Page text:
The sector codes have not yet even been issued as a draft. Sector codes cover a large proportion of the economy and it makes no sense to launch generic codes without sector codes also being aligned. Even if the sector codes were issued today (February 20 2015) as a draft, the compulsory 60-day commentary period would expire on April 21 2015. The dti minister can and often does send drafts back for re-drafting if they do not meet the requirements of the act. In the past this process has typically taken more than 12 months.
Assuming the minister consults very quickly, and every industry is in broad agreement with every sector code, it is a physical impossibility for the minister to sign all the final sector codes and have them gazetted and published in the Government Gazette by April 30 2015.
Until all other documents are written, approved and gazette, the amended codes remain incomplete and impossible to implement. Having codes without a verification agency able to issue a certificate is useless. Having generic codes without QSE or sector codes is a contradiction.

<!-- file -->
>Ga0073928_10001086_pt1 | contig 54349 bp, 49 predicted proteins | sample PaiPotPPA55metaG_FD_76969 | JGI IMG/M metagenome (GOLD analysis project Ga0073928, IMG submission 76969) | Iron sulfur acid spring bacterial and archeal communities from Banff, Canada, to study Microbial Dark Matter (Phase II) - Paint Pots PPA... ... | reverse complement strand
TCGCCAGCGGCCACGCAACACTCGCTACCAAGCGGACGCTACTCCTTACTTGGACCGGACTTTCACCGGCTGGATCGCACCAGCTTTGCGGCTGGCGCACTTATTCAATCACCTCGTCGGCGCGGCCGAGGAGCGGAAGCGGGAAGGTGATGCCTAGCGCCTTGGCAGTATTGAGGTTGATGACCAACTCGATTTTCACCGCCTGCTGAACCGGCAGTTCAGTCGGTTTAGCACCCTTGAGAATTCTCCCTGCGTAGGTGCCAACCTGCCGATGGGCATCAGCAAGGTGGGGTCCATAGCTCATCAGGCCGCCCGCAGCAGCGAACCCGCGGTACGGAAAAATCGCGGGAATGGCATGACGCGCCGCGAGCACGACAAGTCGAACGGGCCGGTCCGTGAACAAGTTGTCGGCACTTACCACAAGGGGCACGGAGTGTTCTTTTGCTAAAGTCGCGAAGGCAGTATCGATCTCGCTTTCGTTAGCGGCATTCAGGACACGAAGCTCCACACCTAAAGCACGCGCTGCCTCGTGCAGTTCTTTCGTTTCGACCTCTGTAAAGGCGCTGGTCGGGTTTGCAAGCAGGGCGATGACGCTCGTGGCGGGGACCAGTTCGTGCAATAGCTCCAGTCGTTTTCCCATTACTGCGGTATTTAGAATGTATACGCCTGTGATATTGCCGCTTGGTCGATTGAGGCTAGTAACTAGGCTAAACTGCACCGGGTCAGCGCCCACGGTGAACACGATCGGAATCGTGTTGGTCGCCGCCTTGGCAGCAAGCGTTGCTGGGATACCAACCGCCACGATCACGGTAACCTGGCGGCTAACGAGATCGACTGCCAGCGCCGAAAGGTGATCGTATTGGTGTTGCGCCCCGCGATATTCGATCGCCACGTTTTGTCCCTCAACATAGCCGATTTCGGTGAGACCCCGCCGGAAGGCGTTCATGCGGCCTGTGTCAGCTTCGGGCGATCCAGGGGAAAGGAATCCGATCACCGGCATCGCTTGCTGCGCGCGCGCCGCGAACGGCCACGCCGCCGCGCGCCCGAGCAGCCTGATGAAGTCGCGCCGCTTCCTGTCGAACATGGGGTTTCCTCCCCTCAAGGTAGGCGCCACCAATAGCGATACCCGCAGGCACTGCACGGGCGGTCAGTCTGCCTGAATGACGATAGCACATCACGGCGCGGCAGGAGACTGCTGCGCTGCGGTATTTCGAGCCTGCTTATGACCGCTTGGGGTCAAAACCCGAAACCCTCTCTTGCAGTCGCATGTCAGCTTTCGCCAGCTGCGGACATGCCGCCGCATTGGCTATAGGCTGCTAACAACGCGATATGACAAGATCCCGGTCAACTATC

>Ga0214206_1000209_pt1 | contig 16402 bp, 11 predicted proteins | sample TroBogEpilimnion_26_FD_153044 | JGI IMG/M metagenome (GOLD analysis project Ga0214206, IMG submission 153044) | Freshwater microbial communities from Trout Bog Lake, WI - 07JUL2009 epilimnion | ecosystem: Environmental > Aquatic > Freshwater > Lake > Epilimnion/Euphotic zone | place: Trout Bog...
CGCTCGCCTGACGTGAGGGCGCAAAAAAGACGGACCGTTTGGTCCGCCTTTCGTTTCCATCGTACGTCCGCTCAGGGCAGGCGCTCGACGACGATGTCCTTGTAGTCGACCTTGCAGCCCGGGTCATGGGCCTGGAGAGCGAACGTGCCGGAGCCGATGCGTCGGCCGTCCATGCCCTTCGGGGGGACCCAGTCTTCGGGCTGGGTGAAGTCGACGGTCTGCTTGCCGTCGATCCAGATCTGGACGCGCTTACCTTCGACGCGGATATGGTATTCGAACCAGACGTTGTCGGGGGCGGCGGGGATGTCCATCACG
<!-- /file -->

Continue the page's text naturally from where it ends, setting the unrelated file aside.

What is going to happen?
We see three possible scenarios:
1) The minister will delay the codes for another year. This will be welcomed, but politically it will mean egg on his face. Also companies that were early adopters of the news codes will feel outraged that their extra efforts to comply with the more difficult amended codes will not be fairly rewarded with better BEE scores than competitors.